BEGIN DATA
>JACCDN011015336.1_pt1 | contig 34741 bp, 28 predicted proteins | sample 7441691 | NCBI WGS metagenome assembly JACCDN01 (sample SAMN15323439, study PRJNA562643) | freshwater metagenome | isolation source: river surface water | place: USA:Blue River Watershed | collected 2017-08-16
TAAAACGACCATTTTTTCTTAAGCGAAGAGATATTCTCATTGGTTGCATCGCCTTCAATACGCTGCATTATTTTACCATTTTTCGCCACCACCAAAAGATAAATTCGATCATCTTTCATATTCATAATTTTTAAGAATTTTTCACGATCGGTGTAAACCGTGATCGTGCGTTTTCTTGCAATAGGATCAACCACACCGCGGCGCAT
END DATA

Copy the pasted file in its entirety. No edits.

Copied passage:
>JACCDN011015336.1_pt1 | contig 34741 bp, 28 predicted proteins | sample 7441691 | NCBI WGS metagenome assembly JACCDN01 (sample SAMN15323439, study PRJNA562643) | freshwater metagenome | isolation source: river surface water | place: USA:Blue River Watershed | collected 2017-08-16
TAAAACGACCATTTTTTCTTAAGCGAAGAGATATTCTCATTGGTTGCATCGCCTTCAATACGCTGCATTATTTTACCATTTTTCGCCACCACCAAAAGATAAATTCGATCATCTTTCATATTCATAATTTTTAAGAATTTTTCACGATCGGTGTAAACCGTGATCGTGCGTTTTCTTGCAATAGGATCAACCACACCGCGGCGCAT